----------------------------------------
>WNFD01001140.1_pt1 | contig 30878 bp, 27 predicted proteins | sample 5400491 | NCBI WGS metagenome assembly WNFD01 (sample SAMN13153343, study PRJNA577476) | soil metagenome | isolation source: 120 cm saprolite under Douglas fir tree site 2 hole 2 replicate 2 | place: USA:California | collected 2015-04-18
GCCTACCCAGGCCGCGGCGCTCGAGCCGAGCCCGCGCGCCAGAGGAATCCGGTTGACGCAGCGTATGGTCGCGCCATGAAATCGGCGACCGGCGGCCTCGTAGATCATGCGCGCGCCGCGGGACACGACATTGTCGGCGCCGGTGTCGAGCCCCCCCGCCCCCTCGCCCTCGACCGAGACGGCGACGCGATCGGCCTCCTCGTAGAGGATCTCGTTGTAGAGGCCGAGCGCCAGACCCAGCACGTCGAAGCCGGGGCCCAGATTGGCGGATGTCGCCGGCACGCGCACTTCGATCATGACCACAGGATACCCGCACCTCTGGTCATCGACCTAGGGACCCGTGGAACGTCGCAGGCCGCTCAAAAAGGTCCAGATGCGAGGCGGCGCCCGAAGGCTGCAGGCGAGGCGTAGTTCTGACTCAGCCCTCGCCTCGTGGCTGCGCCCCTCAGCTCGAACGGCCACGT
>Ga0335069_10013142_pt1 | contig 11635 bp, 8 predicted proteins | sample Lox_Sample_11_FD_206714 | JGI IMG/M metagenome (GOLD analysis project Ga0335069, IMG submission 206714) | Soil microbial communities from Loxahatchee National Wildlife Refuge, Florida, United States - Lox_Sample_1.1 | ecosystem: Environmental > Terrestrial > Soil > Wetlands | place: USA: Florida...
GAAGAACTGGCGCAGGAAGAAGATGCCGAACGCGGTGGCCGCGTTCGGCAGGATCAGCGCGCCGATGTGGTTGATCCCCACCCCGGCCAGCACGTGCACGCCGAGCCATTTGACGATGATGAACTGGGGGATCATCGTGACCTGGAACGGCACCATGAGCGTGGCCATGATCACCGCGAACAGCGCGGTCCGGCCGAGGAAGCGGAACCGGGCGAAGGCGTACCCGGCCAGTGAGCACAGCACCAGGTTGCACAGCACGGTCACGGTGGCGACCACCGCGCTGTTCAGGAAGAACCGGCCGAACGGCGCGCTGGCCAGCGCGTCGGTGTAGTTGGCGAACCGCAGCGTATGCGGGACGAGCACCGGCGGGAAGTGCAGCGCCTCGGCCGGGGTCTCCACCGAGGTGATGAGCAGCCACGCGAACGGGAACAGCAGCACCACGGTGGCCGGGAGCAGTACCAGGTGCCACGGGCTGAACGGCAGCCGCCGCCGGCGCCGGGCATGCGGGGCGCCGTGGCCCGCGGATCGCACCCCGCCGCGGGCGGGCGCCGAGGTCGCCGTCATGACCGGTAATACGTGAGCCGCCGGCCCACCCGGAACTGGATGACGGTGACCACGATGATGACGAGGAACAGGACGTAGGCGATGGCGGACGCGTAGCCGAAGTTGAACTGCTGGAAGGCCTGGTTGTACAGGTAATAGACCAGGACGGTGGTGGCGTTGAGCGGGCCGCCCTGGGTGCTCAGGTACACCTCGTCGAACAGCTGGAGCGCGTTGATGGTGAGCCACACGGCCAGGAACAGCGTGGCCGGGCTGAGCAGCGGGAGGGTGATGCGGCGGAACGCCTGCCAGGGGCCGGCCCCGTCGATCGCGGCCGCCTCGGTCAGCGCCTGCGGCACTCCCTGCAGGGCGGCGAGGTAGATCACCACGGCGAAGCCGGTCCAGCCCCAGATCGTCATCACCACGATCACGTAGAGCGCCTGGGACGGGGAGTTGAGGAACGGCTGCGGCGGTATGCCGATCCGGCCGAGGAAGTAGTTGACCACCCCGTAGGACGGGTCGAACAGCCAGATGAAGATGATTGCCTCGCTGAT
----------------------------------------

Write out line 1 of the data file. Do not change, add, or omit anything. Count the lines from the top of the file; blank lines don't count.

>WNFD01001140.1_pt1 | contig 30878 bp, 27 predicted proteins | sample 5400491 | NCBI WGS metagenome assembly WNFD01 (sample SAMN13153343, study PRJNA577476) | soil metagenome | isolation source: 120 cm saprolite under Douglas fir tree site 2 hole 2 replicate 2 | place: USA:California | collected 2015-04-18